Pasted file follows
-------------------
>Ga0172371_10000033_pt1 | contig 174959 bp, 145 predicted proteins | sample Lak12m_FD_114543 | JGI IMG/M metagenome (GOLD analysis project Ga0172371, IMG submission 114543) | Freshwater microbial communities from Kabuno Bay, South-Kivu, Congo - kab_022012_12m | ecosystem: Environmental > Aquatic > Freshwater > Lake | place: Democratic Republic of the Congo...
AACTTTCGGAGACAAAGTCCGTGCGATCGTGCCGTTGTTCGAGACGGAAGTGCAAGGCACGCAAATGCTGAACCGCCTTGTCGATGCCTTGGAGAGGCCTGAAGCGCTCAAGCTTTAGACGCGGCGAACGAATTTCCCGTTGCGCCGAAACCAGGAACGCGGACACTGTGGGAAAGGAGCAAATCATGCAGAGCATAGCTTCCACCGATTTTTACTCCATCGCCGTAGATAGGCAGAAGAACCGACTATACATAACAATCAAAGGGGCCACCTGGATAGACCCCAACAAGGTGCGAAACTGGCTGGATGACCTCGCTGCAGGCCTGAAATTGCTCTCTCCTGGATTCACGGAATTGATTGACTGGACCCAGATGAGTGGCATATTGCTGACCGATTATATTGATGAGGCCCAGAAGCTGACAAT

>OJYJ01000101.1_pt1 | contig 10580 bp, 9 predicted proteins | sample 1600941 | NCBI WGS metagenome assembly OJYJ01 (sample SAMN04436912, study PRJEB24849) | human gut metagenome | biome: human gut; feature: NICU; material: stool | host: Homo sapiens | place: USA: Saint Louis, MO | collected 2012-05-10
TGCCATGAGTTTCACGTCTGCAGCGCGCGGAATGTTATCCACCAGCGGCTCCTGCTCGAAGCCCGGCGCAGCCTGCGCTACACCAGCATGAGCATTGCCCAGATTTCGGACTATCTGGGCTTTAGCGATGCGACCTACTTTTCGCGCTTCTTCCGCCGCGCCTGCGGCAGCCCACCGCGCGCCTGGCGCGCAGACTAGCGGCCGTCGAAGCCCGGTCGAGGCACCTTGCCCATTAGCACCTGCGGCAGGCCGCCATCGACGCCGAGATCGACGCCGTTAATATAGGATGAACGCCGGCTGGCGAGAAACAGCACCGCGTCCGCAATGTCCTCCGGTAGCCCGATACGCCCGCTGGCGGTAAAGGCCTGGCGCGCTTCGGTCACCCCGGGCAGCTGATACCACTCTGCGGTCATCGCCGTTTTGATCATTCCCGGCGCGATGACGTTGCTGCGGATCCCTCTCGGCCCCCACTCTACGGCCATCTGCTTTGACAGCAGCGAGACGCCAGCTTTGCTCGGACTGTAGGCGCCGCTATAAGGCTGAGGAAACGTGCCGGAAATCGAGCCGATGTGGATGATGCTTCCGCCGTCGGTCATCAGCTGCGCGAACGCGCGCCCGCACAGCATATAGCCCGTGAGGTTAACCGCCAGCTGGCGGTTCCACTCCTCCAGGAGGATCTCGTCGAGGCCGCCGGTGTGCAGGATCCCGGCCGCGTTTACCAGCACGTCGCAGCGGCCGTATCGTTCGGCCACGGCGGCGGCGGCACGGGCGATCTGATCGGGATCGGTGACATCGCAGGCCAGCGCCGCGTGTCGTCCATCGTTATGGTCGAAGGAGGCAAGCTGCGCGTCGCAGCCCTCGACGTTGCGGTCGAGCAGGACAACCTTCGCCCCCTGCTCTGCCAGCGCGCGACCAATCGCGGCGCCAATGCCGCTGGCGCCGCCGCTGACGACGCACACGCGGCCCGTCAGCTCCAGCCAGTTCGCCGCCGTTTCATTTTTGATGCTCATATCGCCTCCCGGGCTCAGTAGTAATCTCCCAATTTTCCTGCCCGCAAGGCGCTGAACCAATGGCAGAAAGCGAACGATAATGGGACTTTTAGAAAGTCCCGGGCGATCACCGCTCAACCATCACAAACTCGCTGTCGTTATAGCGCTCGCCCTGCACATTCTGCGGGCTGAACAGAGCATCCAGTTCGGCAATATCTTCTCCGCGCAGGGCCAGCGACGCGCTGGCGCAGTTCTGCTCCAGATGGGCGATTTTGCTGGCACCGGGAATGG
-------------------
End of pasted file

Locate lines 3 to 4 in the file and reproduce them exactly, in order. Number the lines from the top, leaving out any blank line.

>OJYJ01000101.1_pt1 | contig 10580 bp, 9 predicted proteins | sample 1600941 | NCBI WGS metagenome assembly OJYJ01 (sample SAMN04436912, study PRJEB24849) | human gut metagenome | biome: human gut; feature: NICU; material: stool | host: Homo sapiens | place: USA: Saint Louis, MO | collected 2012-05-10
TGCCATGAGTTTCACGTCTGCAGCGCGCGGAATGTTATCCACCAGCGGCTCCTGCTCGAAGCCCGGCGCAGCCTGCGCTACACCAGCATGAGCATTGCCCAGATTTCGGACTATCTGGGCTTTAGCGATGCGACCTACTTTTCGCGCTTCTTCCGCCGCGCCTGCGGCAGCCCACCGCGCGCCTGGCGCGCAGACTAGCGGCCGTCGAAGCCCGGTCGAGGCACCTTGCCCATTAGCACCTGCGGCAGGCCGCCATCGACGCCGAGATCGACGCCGTTAATATAGGATGAACGCCGGCTGGCGAGAAACAGCACCGCGTCCGCAATGTCCTCCGGTAGCCCGATACGCCCGCTGGCGGTAAAGGCCTGGCGCGCTTCGGTCACCCCGGGCAGCTGATACCACTCTGCGGTCATCGCCGTTTTGATCATTCCCGGCGCGATGACGTTGCTGCGGATCCCTCTCGGCCCCCACTCTACGGCCATCTGCTTTGACAGCAGCGAGACGCCAGCTTTGCTCGGACTGTAGGCGCCGCTATAAGGCTGAGGAAACGTGCCGGAAATCGAGCCGATGTGGATGATGCTTCCGCCGTCGGTCATCAGCTGCGCGAACGCGCGCCCGCACAGCATATAGCCCGTGAGGTTAACCGCCAGCTGGCGGTTCCACTCCTCCAGGAGGATCTCGTCGAGGCCGCCGGTGTGCAGGATCCCGGCCGCGTTTACCAGCACGTCGCAGCGGCCGTATCGTTCGGCCACGGCGGCGGCGGCACGGGCGATCTGATCGGGATCGGTGACATCGCAGGCCAGCGCCGCGTGTCGTCCATCGTTATGGTCGAAGGAGGCAAGCTGCGCGTCGCAGCCCTCGACGTTGCGGTCGAGCAGGACAACCTTCGCCCCCTGCTCTGCCAGCGCGCGACCAATCGCGGCGCCAATGCCGCTGGCGCCGCCGCTGACGACGCACACGCGGCCCGTCAGCTCCAGCCAGTTCGCCGCCGTTTCATTTTTGATGCTCATATCGCCTCCCGGGCTCAGTAGTAATCTCCCAATTTTCCTGCCCGCAAGGCGCTGAACCAATGGCAGAAAGCGAACGATAATGGGACTTTTAGAAAGTCCCGGGCGATCACCGCTCAACCATCACAAACTCGCTGTCGTTATAGCGCTCGCCCTGCACATTCTGCGGGCTGAACAGAGCATCCAGTTCGGCAATATCTTCTCCGCGCAGGGCCAGCGACGCGCTGGCGCAGTTCTGCTCCAGATGGGCGATTTTGCTGGCACCGGGAATGG